Category Archives: After you open for Business

6 Months after opening – part 1

I just visited my blog again for the first time in about 6 months, and I was shocked to see that people are still visiting it, looking for information on starting a brewery.  I felt a little inspired so thought I would jot down a bunch of things that come to mind regarding running a brewery.  In no particular order, it would be the following:

  • Man you will be tired:  Unless you are flush with cash and you can afford to have extra staff around, you will be working like a dog.  Minimum 60 hour weeks, week-in and week-out.  Get ready for this, or if you are adverse to this kind of thing, get ready to hire additional staff to make life easy.
  • Cash flow:  People look at our brewery and see that we are doing well, and we are.  People love our beer, we have great tasting room staff, we love what we do, and craft beer in Vancouver and BC is on such a huge upswing.  However, cash flow is an ongoing challenge and something that needs constant attention.  The bigger you grow, the more of a buffer you need for working capital.  So know this:  The cash flow needs of your business will get worse over the first 6 months and not better.
  • Managing people:  I don’t say this in terms that it is an issue or a problem, just something that you need to be aware of.  When you are building your brewery, you manage yourself and a team of people that sooner or later will leave and move onto something else.  However, when you hire staff there is so much more to the relationship than a do this do that approach.  You must deal with peoples feelings, strive to make the staff get happiness from doing what they do, and strike a delicate balance between being the good cop and the bad cop.  There are many other small components as well, and to be honest there will be days you suck at being a boss and others that will come easily.  For me, I need to work on this part of my skill-set continuously.
  • Dealing with government:  Don’t know what else I can say here.  Just get ready for inspections, forms to fill out, paperwork, bureaucracy, bitting your bottom lip, and general frustration in this bucket.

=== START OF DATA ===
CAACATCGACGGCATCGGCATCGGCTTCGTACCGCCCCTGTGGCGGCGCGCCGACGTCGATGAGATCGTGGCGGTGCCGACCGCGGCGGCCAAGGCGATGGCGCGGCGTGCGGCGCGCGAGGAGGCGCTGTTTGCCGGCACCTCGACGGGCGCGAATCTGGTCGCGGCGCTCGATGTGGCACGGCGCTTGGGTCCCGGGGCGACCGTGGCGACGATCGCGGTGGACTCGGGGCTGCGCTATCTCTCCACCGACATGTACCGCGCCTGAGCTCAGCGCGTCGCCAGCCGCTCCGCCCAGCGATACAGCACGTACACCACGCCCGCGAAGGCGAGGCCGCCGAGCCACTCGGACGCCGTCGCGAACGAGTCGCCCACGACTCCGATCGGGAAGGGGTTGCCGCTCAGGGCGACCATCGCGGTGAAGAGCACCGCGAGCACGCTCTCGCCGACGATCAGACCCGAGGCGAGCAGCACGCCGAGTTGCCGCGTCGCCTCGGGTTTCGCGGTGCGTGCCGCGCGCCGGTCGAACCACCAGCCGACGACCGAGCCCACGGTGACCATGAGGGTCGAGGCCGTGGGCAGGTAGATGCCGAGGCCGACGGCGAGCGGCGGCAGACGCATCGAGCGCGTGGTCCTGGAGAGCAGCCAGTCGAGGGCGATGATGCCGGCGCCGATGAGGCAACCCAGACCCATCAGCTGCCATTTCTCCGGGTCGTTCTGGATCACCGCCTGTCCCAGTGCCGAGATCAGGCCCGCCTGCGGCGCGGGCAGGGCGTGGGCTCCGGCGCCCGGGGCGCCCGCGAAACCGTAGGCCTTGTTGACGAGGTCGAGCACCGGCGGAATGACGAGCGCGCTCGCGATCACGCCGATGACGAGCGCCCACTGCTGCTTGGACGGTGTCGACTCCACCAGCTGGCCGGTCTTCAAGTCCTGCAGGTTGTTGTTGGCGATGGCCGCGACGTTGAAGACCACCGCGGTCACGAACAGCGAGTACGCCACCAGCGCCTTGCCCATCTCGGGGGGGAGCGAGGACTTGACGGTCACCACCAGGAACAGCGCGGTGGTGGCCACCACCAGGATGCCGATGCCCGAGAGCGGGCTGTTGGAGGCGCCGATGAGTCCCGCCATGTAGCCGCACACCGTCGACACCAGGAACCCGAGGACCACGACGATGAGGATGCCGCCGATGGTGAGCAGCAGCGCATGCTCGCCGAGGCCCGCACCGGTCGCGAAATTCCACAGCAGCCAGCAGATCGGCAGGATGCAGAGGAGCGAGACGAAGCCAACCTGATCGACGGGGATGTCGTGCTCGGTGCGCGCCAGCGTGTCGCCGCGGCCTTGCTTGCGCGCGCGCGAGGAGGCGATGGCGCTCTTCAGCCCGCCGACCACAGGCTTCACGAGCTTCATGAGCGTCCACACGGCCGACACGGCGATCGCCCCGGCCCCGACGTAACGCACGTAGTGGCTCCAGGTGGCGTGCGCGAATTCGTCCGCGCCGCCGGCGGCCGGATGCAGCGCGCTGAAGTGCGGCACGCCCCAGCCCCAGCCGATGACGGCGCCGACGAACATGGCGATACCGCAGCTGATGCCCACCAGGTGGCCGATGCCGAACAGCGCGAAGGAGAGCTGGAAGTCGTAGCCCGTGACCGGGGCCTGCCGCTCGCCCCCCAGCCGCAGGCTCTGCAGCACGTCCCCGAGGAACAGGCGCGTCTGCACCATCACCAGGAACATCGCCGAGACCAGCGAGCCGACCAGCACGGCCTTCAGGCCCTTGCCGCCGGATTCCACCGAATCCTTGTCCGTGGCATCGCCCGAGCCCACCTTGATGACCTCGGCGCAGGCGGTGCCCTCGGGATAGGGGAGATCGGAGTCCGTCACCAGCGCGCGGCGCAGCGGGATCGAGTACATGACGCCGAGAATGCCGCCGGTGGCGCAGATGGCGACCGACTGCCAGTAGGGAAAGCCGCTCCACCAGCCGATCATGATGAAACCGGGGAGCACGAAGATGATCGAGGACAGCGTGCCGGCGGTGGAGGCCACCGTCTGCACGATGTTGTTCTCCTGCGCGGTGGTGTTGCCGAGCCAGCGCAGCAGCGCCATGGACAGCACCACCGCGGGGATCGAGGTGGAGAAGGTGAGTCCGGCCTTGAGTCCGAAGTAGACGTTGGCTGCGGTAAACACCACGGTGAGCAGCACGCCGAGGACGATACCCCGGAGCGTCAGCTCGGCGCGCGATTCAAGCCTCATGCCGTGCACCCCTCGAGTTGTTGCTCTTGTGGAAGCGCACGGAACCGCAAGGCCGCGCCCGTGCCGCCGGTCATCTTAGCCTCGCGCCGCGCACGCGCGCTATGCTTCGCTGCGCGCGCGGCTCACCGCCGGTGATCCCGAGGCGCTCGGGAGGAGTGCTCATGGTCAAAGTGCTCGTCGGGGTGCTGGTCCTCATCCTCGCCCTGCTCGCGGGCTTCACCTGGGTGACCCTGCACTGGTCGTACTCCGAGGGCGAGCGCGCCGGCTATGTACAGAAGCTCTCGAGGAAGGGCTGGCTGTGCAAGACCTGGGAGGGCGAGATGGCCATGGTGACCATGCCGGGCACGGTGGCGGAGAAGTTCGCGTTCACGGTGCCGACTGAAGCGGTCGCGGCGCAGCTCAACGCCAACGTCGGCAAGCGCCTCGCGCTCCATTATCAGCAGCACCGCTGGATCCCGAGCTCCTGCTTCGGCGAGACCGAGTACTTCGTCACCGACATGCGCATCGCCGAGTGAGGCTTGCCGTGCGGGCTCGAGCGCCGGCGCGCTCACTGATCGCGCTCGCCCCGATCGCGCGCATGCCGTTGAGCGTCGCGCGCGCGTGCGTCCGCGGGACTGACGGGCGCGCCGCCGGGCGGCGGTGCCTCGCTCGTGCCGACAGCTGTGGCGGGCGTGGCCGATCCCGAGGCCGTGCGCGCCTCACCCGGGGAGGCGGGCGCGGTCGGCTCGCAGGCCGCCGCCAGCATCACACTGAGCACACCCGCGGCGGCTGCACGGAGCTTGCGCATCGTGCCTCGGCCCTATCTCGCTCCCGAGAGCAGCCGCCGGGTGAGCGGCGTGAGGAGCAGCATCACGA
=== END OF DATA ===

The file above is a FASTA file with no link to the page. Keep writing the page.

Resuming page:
• Customer is always right:  We get lots of feedback from people on all sorts of things.  Mostly though, people who pass along feedback have found something they don’t like or think could be improved.  There are 2 ways to take this information:  Defensively or as constructive feedback.  As much as we may disagree with what people say and how they approach us, there is always value in taking this information and using it to make your business better.  You may not always do what a customer wants you to do, but you can always take a little from the conversation.  Moreover, if you don’t listen to your customers and they take their hard earned money elsewhere, you will have nothing.
  • Did I tell you this process is tiring:  Can’t overstate this enough.  Get your ass in shape, prepare people around you for the workload and find your release so you can stay sane.  For me its exercise … what about for you?
  • Not enough time in a day/week/month to get everything done:  You will need to prioritize on a daily basis as there is never enough time to get everything done.  The fulcrum is never in balance, just make sure you are always checking on where it should be.
  • Know when to hire and add staff:  Hand in hand with the point above, before you burn out, hire someone to help.  Each person has a different threshold for workload, stress and the ability to get things done.  So don’t judge a partner or employee for what they are or aren’t doing.  Just focus on getting your work complete, and help others where you can.  When the burden of your to-do list becomes too much, spend some money and hire someone.
  • Stick to your plan but detour when necessary:  This is a tough one, but certainly one that should not be lost.  There are times when you should stick to your plan and resist going off course, and there are others where you should do the opposite.  How you know which way to go?  For me, taking an extra day to make a decision is often one of the best ways to find my path.
  • More to come … I actually enjoyed writing these points.  Maybe I will start finding time on a weekly basis to fill this sheet in.
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